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April 25, 2018

Philly nearly blows through all of its annual overtime budget

Three months remain in the fiscal year

Government City Hall
Stock_Carroll - Vehicles in traffic on North Broad Street Thom Carroll/PhillyVoice

Vehicles on North Broad Street.

The city of Philadelphia has nearly exhausted its annual overtime spending budget – with three months left in the fiscal year.

Overtime spending totaled $135.4 million through the third quarter, which ended March 31, according to preliminary totals released Wednesday by the Pennsylvania Intergovernmenal Cooperation Authority.

That equates to 99.8 percent of the $135.6 million budgeted for Fiscal Year 2018.

The city's overtime spending threatens to undo efforts made in recent years to reduce overtime costs, according to the PICA report. In Fiscal Year 2017, overtime costs dropped.

But the city is on pace to spend more on overtime than it did in either of the past two fiscal years.

The city has spent $18.9 million more than it had at this point during the last fiscal year – a 16.2 percent hike.

"A variety of factors, such as championship parades, protests, weather events, and staffing vacancies contribute to overtime costs," said Mike Dunn, a spokesman for Mayor Jim Kenney. "The mayor and managing director are unwavering in their commitment to make sure departments closely manage overtime costs in order to stay within their overall personnel budgets."

The city previously identified seven departments as candidates to reduce overtime spending. Those seven departments have used up nearly 92 percent of Philly's overtime budget.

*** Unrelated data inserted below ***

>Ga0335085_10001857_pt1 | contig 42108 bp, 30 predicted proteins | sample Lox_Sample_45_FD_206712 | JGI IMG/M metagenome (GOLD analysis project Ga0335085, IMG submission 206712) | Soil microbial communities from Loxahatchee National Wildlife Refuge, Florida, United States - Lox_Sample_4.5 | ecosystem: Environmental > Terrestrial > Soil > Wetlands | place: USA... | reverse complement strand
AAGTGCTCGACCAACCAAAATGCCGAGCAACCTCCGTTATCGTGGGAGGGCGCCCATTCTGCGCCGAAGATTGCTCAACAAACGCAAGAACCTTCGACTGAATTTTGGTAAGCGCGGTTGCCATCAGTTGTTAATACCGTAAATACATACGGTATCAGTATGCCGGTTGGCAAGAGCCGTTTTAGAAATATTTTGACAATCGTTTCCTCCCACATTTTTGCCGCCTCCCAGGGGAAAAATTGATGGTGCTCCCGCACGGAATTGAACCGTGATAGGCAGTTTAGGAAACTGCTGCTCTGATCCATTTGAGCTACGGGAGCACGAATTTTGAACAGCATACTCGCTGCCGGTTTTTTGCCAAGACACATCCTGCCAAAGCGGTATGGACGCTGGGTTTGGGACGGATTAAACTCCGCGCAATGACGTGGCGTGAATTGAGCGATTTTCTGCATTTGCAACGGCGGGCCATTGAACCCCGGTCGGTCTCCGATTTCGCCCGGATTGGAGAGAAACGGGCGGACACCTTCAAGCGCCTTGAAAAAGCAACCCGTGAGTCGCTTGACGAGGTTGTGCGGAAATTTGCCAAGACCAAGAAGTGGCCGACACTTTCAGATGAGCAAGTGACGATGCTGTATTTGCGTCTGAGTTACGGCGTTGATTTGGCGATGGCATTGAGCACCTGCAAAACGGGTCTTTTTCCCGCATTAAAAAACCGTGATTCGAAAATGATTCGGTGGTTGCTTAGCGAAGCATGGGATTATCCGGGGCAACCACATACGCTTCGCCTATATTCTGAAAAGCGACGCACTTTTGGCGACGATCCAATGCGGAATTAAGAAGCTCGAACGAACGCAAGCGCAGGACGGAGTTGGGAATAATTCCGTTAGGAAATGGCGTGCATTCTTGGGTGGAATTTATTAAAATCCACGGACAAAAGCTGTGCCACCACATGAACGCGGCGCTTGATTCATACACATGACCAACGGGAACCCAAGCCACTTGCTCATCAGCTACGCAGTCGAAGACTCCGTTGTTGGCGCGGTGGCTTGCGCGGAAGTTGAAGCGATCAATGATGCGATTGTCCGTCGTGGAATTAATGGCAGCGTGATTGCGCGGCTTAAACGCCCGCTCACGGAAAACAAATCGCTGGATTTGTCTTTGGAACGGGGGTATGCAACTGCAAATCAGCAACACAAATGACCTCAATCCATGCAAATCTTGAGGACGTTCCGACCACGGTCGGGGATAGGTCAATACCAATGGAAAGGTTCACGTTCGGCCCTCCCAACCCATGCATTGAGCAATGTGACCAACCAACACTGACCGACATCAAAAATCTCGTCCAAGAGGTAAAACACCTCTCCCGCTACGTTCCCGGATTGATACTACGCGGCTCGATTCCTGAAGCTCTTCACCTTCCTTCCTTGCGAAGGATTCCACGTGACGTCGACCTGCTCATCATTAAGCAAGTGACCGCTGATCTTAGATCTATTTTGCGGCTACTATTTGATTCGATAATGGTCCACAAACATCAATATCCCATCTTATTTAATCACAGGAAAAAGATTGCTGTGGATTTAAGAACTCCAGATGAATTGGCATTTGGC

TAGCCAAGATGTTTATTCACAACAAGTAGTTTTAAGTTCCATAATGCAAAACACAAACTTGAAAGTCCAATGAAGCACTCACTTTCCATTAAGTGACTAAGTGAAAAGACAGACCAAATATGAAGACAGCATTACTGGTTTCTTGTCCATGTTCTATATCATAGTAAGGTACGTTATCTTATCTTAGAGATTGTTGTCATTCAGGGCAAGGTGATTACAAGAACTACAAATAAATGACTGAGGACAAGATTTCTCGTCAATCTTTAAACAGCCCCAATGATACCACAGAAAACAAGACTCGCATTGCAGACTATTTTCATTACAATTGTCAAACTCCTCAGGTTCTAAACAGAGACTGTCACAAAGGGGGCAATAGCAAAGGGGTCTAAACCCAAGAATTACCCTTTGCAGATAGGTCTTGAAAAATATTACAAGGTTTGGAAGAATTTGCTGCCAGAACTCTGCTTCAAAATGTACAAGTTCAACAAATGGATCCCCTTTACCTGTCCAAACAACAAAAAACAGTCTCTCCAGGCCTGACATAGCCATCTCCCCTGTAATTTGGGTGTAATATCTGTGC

Four of them – the Free Library and the fire, streets and public property departments – have overspent their overtime budgets by at least 26 percent. 

The other three departments – police, prisons and parks and recreation – each have used up at least 80 percent of their overtime budgets.

Department Overtime Budget Overtime Costs BalanceAllocation Spent
 Fire $20,418,337$25,797,928 ($5,379,591) 126.3 percent 
 Police$57,575,000 $56,486,591 $1,088,409 98.1 percent 
 Prisons$30,039,861 $25,811,393 $4,228,468 85.9 percent 
 Streets$9,075,000 $11,819,448 ($2,744,448) 130.2 percent 
 Public Property$361,608 $622,647  ($261,039)172.2 percent 
 Parks & Rec$2,875,000 $2,310,530 $564,470 80.4 percent 
 Free Library$877,404 $1,176,370 ($298,966) 134.1 percent 
 Totals $121,222,210$124,024,906 ($2,808,696) 118.2 percent 

These departments face among the biggest overtime challenges, according to the PICA report. 

Snow removal and irregular trash and recycling collections impacted the streets department, the report noted. And the fire and prisons departments are challenged by a shortage of firefighters, EMS staffers and correctional officers.

The Eagles' Super Bowl parade – which cost taxpayers $2.7 million – and similar playoff celebrations likely impacted the police department's overtime spending. Court appearances also affect police overtime.

The PICA report recommended the city "find the appropriate balance between staffing levels and overtime usage."

"And whereas special events like Super Bowl parades are difficult to predict, PICA staff recommends that the city budget overtime in the future with the increasing frequency of such events in mind," the report stated.

The PICA report questions whether city officials have placed less emphasis on overtime spending in recent years. It also noted that Kenney's first five-year financial plan "clearly quantified spending reduction goals" and requested departments submit quarterly overtime spending plans. Those plans were later forwarded to PICA.

But PICA has not receiving any quarterly reports from the previous year and Kenney's latest five-year plan did not mention any initiatives aimed at reducing overtime spending.

PICA recommended the city renew efforts to curb overtime costs.

"It appears that city departments' success in reducing overtime spending is at least indirectly linked to the emphasis placed on such initiatives by the administration in its five year plans," the PICA report stated.